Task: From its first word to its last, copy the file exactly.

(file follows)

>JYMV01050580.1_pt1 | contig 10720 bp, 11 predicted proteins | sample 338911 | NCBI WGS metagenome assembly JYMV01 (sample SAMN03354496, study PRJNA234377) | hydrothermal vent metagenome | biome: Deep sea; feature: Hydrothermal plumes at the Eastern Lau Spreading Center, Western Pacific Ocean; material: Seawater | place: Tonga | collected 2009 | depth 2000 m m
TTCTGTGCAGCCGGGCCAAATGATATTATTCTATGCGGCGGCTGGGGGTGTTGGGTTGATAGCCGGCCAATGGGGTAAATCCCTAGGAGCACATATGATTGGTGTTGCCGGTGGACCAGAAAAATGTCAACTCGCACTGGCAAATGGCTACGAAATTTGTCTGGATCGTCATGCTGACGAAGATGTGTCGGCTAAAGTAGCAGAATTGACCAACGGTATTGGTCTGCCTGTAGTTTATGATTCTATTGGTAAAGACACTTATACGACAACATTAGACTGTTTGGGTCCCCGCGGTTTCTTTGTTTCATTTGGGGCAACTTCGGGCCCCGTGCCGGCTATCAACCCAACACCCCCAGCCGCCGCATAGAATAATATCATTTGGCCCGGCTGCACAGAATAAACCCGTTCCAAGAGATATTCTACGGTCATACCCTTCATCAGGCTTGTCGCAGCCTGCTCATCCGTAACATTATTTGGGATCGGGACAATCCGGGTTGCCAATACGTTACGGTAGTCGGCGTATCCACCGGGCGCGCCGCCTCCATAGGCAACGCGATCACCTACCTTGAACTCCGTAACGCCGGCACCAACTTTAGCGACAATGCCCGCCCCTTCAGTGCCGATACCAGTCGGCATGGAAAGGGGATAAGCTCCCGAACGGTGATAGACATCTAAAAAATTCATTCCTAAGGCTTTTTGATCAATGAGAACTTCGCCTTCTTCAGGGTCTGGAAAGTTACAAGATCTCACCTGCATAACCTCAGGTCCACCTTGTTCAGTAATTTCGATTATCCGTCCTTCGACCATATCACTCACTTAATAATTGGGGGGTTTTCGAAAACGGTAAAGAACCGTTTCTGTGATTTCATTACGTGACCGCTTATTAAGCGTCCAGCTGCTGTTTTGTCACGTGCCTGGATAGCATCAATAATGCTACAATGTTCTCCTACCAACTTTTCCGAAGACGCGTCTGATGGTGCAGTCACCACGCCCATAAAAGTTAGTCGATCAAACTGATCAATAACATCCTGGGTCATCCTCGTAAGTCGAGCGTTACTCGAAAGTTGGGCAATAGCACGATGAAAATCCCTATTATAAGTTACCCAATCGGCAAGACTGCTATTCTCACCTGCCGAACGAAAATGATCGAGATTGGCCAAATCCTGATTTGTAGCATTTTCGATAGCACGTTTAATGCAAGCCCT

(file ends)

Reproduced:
>JYMV01050580.1_pt1 | contig 10720 bp, 11 predicted proteins | sample 338911 | NCBI WGS metagenome assembly JYMV01 (sample SAMN03354496, study PRJNA234377) | hydrothermal vent metagenome | biome: Deep sea; feature: Hydrothermal plumes at the Eastern Lau Spreading Center, Western Pacific Ocean; material: Seawater | place: Tonga | collected 2009 | depth 2000 m m
TTCTGTGCAGCCGGGCCAAATGATATTATTCTATGCGGCGGCTGGGGGTGTTGGGTTGATAGCCGGCCAATGGGGTAAATCCCTAGGAGCACATATGATTGGTGTTGCCGGTGGACCAGAAAAATGTCAACTCGCACTGGCAAATGGCTACGAAATTTGTCTGGATCGTCATGCTGACGAAGATGTGTCGGCTAAAGTAGCAGAATTGACCAACGGTATTGGTCTGCCTGTAGTTTATGATTCTATTGGTAAAGACACTTATACGACAACATTAGACTGTTTGGGTCCCCGCGGTTTCTTTGTTTCATTTGGGGCAACTTCGGGCCCCGTGCCGGCTATCAACCCAACACCCCCAGCCGCCGCATAGAATAATATCATTTGGCCCGGCTGCACAGAATAAACCCGTTCCAAGAGATATTCTACGGTCATACCCTTCATCAGGCTTGTCGCAGCCTGCTCATCCGTAACATTATTTGGGATCGGGACAATCCGGGTTGCCAATACGTTACGGTAGTCGGCGTATCCACCGGGCGCGCCGCCTCCATAGGCAACGCGATCACCTACCTTGAACTCCGTAACGCCGGCACCAACTTTAGCGACAATGCCCGCCCCTTCAGTGCCGATACCAGTCGGCATGGAAAGGGGATAAGCTCCCGAACGGTGATAGACATCTAAAAAATTCATTCCTAAGGCTTTTTGATCAATGAGAACTTCGCCTTCTTCAGGGTCTGGAAAGTTACAAGATCTCACCTGCATAACCTCAGGTCCACCTTGTTCAGTAATTTCGATTATCCGTCCTTCGACCATATCACTCACTTAATAATTGGGGGGTTTTCGAAAACGGTAAAGAACCGTTTCTGTGATTTCATTACGTGACCGCTTATTAAGCGTCCAGCTGCTGTTTTGTCACGTGCCTGGATAGCATCAATAATGCTACAATGTTCTCCTACCAACTTTTCCGAAGACGCGTCTGATGGTGCAGTCACCACGCCCATAAAAGTTAGTCGATCAAACTGATCAATAACATCCTGGGTCATCCTCGTAAGTCGAGCGTTACTCGAAAGTTGGGCAATAGCACGATGAAAATCCCTATTATAAGTTACCCAATCGGCAAGACTGCTATTCTCACCTGCCGAACGAAAATGATCGAGATTGGCCAAATCCTGATTTGTAGCATTTTCGATAGCACGTTTAATGCAAGCCCT